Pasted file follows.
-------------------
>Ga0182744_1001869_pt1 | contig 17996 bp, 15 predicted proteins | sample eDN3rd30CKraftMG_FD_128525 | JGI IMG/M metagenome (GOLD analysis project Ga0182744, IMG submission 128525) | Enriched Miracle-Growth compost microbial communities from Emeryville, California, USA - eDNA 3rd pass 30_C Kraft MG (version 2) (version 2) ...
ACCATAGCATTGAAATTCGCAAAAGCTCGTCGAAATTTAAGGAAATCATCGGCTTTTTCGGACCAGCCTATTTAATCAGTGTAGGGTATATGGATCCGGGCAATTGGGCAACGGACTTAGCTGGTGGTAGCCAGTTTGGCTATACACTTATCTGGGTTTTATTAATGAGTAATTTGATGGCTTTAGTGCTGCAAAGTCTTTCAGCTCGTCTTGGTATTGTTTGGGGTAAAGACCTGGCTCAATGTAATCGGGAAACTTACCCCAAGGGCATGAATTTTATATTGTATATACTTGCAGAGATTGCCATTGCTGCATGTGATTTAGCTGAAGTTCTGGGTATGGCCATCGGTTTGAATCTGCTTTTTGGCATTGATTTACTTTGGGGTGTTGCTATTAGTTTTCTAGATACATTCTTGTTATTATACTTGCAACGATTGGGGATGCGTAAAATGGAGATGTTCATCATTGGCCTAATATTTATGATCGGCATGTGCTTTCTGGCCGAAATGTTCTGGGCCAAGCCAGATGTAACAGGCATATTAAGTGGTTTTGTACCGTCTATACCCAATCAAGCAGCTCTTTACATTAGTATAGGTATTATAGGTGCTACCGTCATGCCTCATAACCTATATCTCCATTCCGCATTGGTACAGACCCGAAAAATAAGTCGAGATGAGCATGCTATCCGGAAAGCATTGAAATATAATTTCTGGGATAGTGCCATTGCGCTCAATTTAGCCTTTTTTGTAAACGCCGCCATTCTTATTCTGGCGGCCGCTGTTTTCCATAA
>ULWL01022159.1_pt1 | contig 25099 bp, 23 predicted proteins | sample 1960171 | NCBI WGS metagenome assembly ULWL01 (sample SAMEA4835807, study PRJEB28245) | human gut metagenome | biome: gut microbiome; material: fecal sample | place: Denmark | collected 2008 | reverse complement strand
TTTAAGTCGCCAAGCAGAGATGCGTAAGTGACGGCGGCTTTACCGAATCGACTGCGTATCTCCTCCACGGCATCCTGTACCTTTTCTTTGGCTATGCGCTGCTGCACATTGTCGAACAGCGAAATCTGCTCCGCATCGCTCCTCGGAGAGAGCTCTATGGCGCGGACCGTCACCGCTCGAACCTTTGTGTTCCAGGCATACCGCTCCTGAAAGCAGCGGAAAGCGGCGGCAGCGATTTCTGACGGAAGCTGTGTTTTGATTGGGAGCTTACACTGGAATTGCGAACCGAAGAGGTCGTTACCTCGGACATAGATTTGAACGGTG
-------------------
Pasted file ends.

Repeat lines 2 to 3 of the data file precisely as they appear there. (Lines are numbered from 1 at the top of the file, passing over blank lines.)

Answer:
ACCATAGCATTGAAATTCGCAAAAGCTCGTCGAAATTTAAGGAAATCATCGGCTTTTTCGGACCAGCCTATTTAATCAGTGTAGGGTATATGGATCCGGGCAATTGGGCAACGGACTTAGCTGGTGGTAGCCAGTTTGGCTATACACTTATCTGGGTTTTATTAATGAGTAATTTGATGGCTTTAGTGCTGCAAAGTCTTTCAGCTCGTCTTGGTATTGTTTGGGGTAAAGACCTGGCTCAATGTAATCGGGAAACTTACCCCAAGGGCATGAATTTTATATTGTATATACTTGCAGAGATTGCCATTGCTGCATGTGATTTAGCTGAAGTTCTGGGTATGGCCATCGGTTTGAATCTGCTTTTTGGCATTGATTTACTTTGGGGTGTTGCTATTAGTTTTCTAGATACATTCTTGTTATTATACTTGCAACGATTGGGGATGCGTAAAATGGAGATGTTCATCATTGGCCTAATATTTATGATCGGCATGTGCTTTCTGGCCGAAATGTTCTGGGCCAAGCCAGATGTAACAGGCATATTAAGTGGTTTTGTACCGTCTATACCCAATCAAGCAGCTCTTTACATTAGTATAGGTATTATAGGTGCTACCGTCATGCCTCATAACCTATATCTCCATTCCGCATTGGTACAGACCCGAAAAATAAGTCGAGATGAGCATGCTATCCGGAAAGCATTGAAATATAATTTCTGGGATAGTGCCATTGCGCTCAATTTAGCCTTTTTTGTAAACGCCGCCATTCTTATTCTGGCGGCCGCTGTTTTCCATAA
>ULWL01022159.1_pt1 | contig 25099 bp, 23 predicted proteins | sample 1960171 | NCBI WGS metagenome assembly ULWL01 (sample SAMEA4835807, study PRJEB28245) | human gut metagenome | biome: gut microbiome; material: fecal sample | place: Denmark | collected 2008 | reverse complement strand